It was something that came to mind when watching the video, this recurring situation of people needing help and feeling like the music community in some way let them down.
I hesitate to say what I’m about to say because I don’t want it to seem like I’m claiming someone else’s thing. I didn’t know Scott though I was familiar with Frightened Rabbit. I know a lot of people who knew him, and that was my entry into their grief to some extent. My conversations around his passing with other musicians, and what is really so sad, is how familiar this all is. Which isn’t meant to diminish the singular example of his death.
But yeah, this is something that a lot of musicians do struggle with and a lot of musicians don’t have health insurance. I don’t have health insurance. And that intersects with their art in ways that are quite complicated, because that depth of pain can create great work. Sometimes that’s a cliche, but what I think is that when you are in pain, you don’t have much desire to bullsh*t people or the bandwidth to bullsh*t people when you are in pain. So, your work has this badge of honesty that people need to hear. But, that can hurt you. And the desire to be successful in music can come from some pretty dangerous parts of your psyche. For me, that’s definitely the case.
But what’s interesting is the parts of my psyche that were responsible for my success and were dangerous and hurt me and hurt other people — they did make me think that way. That’s a really odd aspect of it. The fact that the music industry is such an unforgiving world and you’re putting your soul on the auction block for someone to give a thumbs up or thumbs down to, that adds a layer, too.
The other side to that is music’s power to be therapeutic to the listener. In The Rainbow Rain feels that way, in that it’s warm and comforting and generous, similar to one of your earlier works, The Silver Gymnasium. And you’ve spoken about the desire to put something pretty or positive into the world, but that does seem at odds with the way many artists create, where it is very insular and without much regards for how it is received.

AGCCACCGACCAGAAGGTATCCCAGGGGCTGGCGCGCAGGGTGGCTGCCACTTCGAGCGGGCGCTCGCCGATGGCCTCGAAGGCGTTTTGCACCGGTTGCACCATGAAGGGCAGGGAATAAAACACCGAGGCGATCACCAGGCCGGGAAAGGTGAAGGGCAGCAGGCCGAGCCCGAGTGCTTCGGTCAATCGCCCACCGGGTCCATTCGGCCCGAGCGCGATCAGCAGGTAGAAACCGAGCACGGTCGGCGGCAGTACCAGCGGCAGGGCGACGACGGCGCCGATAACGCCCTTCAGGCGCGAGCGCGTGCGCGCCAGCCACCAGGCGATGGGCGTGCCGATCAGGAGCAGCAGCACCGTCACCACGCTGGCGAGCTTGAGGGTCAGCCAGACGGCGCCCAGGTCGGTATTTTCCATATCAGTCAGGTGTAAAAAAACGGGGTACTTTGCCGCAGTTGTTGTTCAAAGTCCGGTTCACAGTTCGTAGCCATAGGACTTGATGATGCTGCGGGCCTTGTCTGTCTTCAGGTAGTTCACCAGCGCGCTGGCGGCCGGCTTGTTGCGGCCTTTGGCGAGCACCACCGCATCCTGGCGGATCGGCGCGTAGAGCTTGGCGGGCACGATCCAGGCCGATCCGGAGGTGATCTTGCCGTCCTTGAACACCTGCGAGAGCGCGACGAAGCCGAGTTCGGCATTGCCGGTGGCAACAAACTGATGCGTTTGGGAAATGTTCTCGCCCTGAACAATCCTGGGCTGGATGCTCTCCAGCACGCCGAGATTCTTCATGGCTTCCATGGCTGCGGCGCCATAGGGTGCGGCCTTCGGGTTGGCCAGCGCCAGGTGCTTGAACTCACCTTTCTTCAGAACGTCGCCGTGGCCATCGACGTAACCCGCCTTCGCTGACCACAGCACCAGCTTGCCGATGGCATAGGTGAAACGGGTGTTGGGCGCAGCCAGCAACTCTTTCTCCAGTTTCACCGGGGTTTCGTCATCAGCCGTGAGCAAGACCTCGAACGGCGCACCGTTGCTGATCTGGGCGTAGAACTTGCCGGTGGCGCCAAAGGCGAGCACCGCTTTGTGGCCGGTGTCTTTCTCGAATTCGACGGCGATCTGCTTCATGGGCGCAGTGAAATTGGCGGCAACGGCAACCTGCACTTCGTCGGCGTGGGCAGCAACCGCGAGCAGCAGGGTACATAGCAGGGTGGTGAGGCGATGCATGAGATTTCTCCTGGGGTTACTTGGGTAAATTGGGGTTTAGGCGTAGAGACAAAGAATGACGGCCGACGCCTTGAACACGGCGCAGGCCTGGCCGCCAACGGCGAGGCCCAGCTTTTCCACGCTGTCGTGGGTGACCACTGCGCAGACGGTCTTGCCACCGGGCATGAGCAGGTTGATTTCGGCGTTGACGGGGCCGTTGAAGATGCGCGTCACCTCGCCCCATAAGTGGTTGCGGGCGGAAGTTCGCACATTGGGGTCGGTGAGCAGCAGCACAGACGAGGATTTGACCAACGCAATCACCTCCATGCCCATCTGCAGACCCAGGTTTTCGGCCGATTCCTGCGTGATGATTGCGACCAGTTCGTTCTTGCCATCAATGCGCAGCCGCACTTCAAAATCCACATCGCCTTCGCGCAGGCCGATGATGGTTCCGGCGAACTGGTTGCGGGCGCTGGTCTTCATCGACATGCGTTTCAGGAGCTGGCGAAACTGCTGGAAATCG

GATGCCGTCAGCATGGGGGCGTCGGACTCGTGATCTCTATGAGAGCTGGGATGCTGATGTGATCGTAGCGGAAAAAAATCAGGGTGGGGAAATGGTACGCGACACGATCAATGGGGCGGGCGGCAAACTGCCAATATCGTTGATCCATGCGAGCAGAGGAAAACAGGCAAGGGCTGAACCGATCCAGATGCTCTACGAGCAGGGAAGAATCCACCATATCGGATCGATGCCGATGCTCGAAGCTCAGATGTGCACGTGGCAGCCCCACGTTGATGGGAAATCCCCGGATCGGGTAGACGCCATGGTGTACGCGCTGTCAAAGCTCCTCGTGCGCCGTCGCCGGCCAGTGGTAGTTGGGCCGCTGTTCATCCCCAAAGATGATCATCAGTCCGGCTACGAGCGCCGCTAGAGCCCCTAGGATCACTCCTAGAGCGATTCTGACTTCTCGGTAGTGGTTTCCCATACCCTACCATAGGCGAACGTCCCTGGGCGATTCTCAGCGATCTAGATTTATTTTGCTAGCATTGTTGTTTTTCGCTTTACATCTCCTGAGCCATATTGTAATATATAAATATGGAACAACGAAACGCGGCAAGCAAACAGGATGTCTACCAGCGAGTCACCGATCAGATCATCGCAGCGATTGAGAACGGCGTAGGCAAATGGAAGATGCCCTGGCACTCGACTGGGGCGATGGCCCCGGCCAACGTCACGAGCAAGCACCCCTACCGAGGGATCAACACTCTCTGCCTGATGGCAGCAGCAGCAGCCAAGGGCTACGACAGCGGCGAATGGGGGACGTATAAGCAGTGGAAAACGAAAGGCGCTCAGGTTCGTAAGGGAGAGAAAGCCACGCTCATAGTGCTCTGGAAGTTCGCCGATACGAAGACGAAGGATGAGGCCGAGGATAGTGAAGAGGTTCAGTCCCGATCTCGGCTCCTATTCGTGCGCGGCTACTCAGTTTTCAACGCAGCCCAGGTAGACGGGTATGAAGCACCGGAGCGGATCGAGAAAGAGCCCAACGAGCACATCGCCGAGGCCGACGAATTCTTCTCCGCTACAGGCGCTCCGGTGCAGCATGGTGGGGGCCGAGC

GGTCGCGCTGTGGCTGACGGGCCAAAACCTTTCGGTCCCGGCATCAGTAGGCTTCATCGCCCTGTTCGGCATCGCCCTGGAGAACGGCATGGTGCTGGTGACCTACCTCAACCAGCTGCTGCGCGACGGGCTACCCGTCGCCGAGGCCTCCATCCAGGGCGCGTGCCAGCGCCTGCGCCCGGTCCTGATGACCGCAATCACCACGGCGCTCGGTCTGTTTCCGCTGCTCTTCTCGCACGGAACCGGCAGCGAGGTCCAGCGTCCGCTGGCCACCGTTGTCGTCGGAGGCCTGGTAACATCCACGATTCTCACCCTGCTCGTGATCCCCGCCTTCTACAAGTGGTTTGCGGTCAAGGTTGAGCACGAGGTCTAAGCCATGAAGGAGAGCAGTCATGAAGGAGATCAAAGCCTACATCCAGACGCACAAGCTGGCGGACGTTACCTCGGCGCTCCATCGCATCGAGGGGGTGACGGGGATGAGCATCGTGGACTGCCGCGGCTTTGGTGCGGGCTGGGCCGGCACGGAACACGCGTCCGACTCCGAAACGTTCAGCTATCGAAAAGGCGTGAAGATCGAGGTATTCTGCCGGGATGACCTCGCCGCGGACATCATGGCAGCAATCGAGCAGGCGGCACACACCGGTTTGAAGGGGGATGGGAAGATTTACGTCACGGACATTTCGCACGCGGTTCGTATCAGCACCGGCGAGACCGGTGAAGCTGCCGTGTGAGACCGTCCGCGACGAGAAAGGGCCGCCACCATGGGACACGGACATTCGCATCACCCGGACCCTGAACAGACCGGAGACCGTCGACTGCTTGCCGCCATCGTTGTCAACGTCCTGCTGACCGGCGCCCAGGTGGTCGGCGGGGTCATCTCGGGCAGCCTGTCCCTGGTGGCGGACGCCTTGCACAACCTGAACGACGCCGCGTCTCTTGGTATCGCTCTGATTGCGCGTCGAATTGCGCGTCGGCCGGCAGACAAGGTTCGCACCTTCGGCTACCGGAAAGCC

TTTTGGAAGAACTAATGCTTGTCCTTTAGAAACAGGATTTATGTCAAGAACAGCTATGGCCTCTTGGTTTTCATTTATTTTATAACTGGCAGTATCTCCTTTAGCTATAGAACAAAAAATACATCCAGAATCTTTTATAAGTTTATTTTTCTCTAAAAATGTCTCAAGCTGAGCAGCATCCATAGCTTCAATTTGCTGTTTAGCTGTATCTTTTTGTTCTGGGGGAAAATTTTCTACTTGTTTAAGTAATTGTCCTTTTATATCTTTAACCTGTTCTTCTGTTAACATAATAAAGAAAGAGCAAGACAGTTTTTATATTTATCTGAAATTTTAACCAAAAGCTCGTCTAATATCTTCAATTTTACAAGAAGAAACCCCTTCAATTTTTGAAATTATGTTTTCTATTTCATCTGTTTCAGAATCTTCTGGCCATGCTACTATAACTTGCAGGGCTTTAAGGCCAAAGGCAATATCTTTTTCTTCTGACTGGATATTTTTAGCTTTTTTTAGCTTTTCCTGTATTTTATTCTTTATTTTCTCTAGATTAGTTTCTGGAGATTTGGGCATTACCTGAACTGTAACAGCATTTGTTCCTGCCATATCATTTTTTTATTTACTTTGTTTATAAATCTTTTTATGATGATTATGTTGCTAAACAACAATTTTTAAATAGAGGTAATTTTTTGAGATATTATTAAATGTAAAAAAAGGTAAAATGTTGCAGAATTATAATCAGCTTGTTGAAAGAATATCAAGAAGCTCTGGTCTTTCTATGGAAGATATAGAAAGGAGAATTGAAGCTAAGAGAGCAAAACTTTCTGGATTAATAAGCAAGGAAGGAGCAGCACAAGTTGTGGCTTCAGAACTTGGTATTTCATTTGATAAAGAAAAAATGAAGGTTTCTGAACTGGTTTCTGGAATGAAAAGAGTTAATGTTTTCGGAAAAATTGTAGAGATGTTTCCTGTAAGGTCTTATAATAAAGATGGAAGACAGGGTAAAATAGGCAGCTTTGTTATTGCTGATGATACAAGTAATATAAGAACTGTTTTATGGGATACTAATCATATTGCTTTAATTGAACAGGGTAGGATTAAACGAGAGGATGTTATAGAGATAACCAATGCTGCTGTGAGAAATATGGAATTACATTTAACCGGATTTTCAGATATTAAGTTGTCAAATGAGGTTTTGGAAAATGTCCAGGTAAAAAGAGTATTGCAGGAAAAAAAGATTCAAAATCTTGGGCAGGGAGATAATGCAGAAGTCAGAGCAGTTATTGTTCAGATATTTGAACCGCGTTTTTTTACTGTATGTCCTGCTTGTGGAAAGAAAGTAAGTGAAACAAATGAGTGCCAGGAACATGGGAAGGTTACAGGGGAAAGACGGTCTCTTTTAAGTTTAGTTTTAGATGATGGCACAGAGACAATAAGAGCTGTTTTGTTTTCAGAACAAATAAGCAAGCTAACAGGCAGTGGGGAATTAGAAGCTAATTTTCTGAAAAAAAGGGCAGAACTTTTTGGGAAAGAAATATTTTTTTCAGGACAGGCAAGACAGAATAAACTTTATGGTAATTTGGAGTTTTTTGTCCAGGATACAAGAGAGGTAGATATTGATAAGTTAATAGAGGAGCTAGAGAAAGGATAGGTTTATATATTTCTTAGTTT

That’s a very complicated thing, because you have to write for yourself. But if you just are writing for yourself… it’s a mysterious relationship that I feel like I have a hard time articulating very well. I don’t even feel like I understand it. But there was a recent Bruce Springsteen quote that resonated in me where he said something like “I’m like a guy who i fixing up my house, and if I figure out how to fix something in my house, maybe you’ll figure it out by seeing me do it.”
To some extent, I’m writing In The Rainbow Rain to comfort myself, but the idea is that if I can comfort myself, hopefully it is comforting to other people. If you write with a goal of just writing for other people, then you remove yourself from your own experience and it’s not going to connect with them. But if you disappear up your own ass, that’s not helpful either. There has to some level of knowing what people might feel.
On this album, I wanted to run the risk of writing something corny. I like the idea of giving people sounds that were pretty and fun and made them smile, and then saying things to them that were simple, like ‘I’ve got no idea what you’ve been through or had to do or rose above’ or ‘I thought that I was all alone.’ You can sing those words to people and wrap them up in velvet, and give them this warm and fuzzy feeling. And if people want to kick me down for that, then that’s okay, too.
In The Rainbow Rain is out now on ATO Records. Buy it here.